Nothing too jarring, right? The bit about the "dwarfs" is maybe a bit odd. There’s concern about the makeup and the pants and the husband, but all of that is "sensed" by Jamie. The nuns aren’t doing anything to prompt it. They smile sweetly. They carry roses. These are normal nuns with normal lives, and Jamie goes on to wonder if the nuns prayed "each day after breakfast. Did they think to themselves, here I go, praying, and did they hold a portrait in their heads of God’s face with his white beard, nodding thoughtfully at their Latin? If praying was their job, then did they get any holidays?"

The religious figure at the outset of Dog Soldiers is portrayed with a similar "everydayness." Journalist John Converse is reading his mail on a park bench in Saigon when he strikes up a conversation with a woman who turns out to be a missionary. For much of the novel’s first nine pages they chat about their families and the weather and even the notion that Satan might be right there with them in Vietnam. Early in the conversation, the missionary asks:

            "Been here long?"
            "Eighteen months. And you. Have you been here long?"
            "Fourteen years."
            Converse was unable to conceal his horror.
            There were faded freckles in the gray skin under the lady’s eyes. She seemed to be laughing at him.
            "Don’t you like this country?"
            "Yes," Converse answered truthfully. "I do."
            "Where I make my home," she told Converse, "it’s not nearly so hot as it is here. We’ve got pine trees. People say it’s like northern California, but I’ve never been there."
            "That must be around Kontum."
            "South of there. Ngoc Linh Province."
            Converse had never been to Ngoc Linh Province; he knew very few people who had. He had flown over it, and from the air it looked thoroughly frightening, a deep green maze of iron-spine mountains. The clouds were full of rocks. No one went there, not even to bomb it, since the Green Berets had left.
            "We call it God’s country." the lady said. "It’s sort of a joke."

Knowing the violence that lays ahead, you can feed the beginnings of Angels and Dog Soldiers into your handy-dandy Christo-Mytho-Metaphoro Machine and receive any number of interpretations. For instance: religion is a lie. It will not save the nuns and missionary. They are naive wanderers in a violent world. Or: the nuns and missionary are the only sane, surviving voices in a violent world. After all, they aren’t the ones in that Chicago apartment. They aren’t the ones who die in the desert. Or: the nuns and missionary see the dangers ahead for each character and foretell of said dangers, the game of "I-see-you" not an innocent game with a child but a lightning-bolt-cum-thunderclap metaphor for an angry God spying on the derelict characters of His world.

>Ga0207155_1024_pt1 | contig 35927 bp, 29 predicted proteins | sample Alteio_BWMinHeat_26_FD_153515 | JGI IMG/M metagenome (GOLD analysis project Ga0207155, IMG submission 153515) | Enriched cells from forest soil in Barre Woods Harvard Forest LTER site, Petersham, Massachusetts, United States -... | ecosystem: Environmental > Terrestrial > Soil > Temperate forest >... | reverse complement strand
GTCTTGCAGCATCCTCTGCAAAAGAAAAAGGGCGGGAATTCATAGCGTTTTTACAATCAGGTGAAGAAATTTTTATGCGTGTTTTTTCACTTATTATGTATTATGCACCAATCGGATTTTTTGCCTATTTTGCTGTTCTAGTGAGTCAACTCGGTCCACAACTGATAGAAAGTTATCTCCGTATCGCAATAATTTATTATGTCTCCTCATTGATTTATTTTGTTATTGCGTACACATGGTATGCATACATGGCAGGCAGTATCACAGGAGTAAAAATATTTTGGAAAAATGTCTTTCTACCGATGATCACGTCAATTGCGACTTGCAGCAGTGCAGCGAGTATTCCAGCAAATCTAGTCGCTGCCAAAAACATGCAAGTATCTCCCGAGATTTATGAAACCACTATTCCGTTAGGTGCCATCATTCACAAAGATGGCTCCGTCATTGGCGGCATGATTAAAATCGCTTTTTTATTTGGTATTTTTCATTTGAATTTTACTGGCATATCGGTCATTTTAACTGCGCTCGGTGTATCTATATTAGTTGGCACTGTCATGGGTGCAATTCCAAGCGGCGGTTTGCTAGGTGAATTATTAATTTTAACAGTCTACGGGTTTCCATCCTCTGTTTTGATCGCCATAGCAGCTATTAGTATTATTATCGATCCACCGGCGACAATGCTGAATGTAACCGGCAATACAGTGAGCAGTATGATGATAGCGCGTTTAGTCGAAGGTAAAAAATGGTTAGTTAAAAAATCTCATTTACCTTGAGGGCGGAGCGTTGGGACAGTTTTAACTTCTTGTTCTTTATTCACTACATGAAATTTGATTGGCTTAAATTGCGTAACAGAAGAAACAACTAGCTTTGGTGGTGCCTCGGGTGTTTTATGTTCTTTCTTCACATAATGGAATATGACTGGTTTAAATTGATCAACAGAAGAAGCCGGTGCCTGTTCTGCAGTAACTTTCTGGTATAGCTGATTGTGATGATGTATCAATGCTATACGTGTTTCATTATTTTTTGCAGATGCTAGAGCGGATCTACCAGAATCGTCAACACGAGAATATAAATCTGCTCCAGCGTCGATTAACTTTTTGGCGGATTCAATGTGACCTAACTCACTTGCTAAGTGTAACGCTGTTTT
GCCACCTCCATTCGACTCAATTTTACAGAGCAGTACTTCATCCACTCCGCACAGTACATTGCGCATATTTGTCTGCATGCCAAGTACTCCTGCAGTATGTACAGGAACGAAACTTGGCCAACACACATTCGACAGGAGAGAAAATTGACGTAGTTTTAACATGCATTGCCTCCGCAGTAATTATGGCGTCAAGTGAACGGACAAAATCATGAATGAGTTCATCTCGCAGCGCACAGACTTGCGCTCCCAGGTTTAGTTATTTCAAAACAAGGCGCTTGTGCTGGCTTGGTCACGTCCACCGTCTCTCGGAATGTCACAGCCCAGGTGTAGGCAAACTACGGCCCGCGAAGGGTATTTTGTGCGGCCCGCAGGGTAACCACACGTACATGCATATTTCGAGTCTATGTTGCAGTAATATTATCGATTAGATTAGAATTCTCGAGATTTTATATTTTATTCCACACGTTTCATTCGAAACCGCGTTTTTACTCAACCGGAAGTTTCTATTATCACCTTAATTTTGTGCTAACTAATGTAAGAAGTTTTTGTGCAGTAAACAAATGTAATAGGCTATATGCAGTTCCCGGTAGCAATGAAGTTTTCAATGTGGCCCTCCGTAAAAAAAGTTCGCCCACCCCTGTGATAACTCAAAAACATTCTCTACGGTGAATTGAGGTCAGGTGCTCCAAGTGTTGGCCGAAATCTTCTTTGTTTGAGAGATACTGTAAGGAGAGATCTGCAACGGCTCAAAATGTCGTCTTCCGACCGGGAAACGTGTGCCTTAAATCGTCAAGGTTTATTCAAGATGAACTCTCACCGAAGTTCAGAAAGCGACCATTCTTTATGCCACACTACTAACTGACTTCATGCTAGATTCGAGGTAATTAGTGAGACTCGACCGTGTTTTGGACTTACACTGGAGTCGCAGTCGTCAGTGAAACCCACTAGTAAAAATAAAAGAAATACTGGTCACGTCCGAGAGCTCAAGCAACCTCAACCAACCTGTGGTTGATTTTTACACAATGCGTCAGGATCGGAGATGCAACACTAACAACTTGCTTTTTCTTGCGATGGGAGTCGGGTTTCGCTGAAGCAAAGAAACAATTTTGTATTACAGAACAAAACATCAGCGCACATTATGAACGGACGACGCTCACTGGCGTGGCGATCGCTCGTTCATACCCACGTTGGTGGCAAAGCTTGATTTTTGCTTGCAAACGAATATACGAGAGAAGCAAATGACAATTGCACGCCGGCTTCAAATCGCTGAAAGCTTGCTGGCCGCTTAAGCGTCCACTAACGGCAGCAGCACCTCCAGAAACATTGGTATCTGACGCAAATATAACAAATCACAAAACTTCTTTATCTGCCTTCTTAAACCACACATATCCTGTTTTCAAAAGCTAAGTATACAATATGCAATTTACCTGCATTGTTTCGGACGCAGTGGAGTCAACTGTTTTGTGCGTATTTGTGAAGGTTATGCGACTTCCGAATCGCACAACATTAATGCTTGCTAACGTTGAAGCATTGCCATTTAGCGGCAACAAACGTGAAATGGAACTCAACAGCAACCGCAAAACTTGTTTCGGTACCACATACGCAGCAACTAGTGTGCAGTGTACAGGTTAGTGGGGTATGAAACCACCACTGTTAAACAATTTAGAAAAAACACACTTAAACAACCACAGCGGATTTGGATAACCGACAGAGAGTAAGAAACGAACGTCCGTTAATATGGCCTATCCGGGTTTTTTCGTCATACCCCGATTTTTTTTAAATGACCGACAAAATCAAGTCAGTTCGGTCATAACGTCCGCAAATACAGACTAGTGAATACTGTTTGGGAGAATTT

I think that’s all hogwash.

My great aunt is a nun. She worked as an operator for Bell Atlantic until she was twenty, then decided that she could better help the many people she spoke with by entering the convent. She never missed any of my middle school band concerts. She gripes about the Steelers, particularly the offense. She is not a zany pulpiteer any more than Johnson or Stone’s characters are. These are women who sleep on buses. Who sit on park benches. Who make real, half-funny, self-deprecating jokes abut "God’s country." Read them as metaphors or symbols if you wish, but I can promise you: that’s the easy way out.

The far more frightening way to is accept just how real and normal that nun and missionary are. Johnson and Stone want you to buy into those saints on the first few pages. They want you to experience them as real characters in real scenes, unburdened by the goofy garb and stereotype that modern culture ascribes to such individuals. So go ahead and trust each writer. Buy into those saints. Then ask yourself this: If the saints are flesh and bone and of the same world we inhabit, what are we to make of the devils?

Patrick McGinty's fiction has appeared, most recently, in ZYZZYVA and The Portland Review. In the summer issue, he reviewed Jon McGregor's story collection This Isn't the Sort of Thing That Happens to Someone Like You.